As the first and only school of public policy and public affairs at any public university in Tennessee, the Baker School is building on the legacy of the Howard H. Baker Jr. Center for Public Policy, established and named for the late senator and statesman Howard H. Baker Jr. (’49). The center began in 2003 with a mission to educate and promote research to further the public’s knowledge of our system of governance and highlight the critical importance of public service.

    Marianne Wanamaker stands outside the Baker School of Public Policy and Public Affairs

    The new school is taking that mission even further by creating academic programs and degrees that will help produce public servants and civic leaders.

    Over the past decade, the Baker Center shifted focus from serving as a museum, archive, and event space into operating as a public policy think tank. In the process, it began generating critical scholarship on challenges ranging from educational investments in Appalachian coal communities to substance use disorder and rural health disparities.

    Through the new Baker School, the university hopes to foster in its students the attributes Senator Baker embodied, helping them become individuals who are motivated by a deep curiosity, eager to learn from others, profoundly interested in solving society’s greatest challenges, and prepared to light a path that inspires and challenges those who follow.

    Academic Expansion

    In 2017, the Baker Center established a minor in public policy analytics and has offered an increasing portfolio of curricular and co-curricular programming for students as part of a growing teaching mission. For 20 years, the center also facilitated the Baker Scholars interdisciplinary thesis program for students to conduct research on policy issues. Those programs will remain at the Baker School.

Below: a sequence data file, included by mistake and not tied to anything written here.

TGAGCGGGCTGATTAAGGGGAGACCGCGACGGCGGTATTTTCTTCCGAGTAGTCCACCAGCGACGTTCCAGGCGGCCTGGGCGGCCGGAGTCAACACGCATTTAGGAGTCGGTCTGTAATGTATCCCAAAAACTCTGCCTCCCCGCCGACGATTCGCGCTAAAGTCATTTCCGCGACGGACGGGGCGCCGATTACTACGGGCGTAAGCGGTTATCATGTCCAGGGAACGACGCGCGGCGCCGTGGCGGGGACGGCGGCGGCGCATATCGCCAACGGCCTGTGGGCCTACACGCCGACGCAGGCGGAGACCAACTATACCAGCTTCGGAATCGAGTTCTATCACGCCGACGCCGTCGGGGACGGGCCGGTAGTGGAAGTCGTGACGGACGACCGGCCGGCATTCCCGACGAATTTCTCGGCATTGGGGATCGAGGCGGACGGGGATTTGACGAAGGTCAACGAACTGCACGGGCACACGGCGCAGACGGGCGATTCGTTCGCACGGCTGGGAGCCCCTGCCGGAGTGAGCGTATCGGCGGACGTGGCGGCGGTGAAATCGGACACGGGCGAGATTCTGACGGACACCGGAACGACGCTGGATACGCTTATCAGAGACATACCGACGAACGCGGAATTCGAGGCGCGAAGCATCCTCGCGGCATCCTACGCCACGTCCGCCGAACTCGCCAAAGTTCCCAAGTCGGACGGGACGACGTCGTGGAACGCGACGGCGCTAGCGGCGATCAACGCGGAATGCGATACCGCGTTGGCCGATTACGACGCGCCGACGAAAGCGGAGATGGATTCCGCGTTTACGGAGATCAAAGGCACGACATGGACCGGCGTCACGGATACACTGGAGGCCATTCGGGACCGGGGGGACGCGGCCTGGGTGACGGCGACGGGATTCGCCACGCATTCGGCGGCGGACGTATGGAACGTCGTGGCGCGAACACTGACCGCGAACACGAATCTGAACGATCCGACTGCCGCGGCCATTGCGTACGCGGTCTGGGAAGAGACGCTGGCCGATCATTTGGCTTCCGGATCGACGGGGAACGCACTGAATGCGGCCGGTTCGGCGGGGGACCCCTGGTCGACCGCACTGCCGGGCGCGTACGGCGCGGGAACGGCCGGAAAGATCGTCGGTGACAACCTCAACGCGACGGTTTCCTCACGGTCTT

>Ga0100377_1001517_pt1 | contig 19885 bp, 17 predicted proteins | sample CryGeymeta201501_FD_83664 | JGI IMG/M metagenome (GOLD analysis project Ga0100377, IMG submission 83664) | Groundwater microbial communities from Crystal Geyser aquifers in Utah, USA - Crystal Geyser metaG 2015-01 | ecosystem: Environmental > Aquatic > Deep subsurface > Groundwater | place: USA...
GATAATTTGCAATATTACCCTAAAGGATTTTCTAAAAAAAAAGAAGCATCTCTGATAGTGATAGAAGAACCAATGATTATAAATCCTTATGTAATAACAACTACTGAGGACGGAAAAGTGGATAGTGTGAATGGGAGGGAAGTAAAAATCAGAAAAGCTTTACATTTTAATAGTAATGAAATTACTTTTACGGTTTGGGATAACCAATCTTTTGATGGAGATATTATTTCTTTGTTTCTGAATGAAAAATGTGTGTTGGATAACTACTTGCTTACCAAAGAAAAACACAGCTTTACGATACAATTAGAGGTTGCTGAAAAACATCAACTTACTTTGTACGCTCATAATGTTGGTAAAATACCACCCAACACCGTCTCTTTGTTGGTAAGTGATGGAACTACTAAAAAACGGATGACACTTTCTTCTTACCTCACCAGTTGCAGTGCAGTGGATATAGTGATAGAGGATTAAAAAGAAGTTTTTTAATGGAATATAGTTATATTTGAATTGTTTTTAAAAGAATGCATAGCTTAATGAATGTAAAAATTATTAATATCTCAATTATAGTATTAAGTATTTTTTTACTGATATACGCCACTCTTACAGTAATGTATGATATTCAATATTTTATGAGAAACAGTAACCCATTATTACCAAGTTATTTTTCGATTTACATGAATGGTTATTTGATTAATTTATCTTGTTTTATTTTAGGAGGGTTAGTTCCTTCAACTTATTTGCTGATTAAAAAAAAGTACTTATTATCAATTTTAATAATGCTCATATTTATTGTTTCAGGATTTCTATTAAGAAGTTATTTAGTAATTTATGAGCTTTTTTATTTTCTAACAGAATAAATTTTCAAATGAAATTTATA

A few other existing academic programs will move to the new school, including the undergraduate major in public administration, the Master of Public Policy and Administration, and the dual JD–MPPA program. Starting from that foundation, the school will establish best-in-class academic programs that integrate its research strengths and the recently established Institute of American Civics, whose mission is to strengthen civic education and participation while reviving thoughtfulness, civility, and respect for opposing viewpoints in national discourse. The institute was created by the Tennessee General Assembly in 2022 with overwhelming bipartisan support.

    Meet the Dean

    Marianne Wanamaker was promoted from executive director of the Baker Center to dean of the new school. She joined the Haslam College of Business in 2009 and recently served for a year on the White House Council of Economic Advisers, first as senior labor economist and then as chief domestic economist. Wanamaker has served as a member of the Global Partnership for Artificial Intelligence, an international effort to promote research and cooperation on responsible AI adoption, and the Federal Workforce Policy Advisory Board. She is a research associate at the National Bureau of Economic Research in Cambridge, Massachusetts, and a research fellow at the Institute for Labor Economics in Bonn, Germany, and Stellenbosch University in South Africa.

    “The Baker School has an enormous opportunity to invest in the next generation of civic leaders and to teach them to be part of the solution to our country’s biggest challenges,” says Wanamaker. “We are honored to carry Senator Baker’s legacy forward.”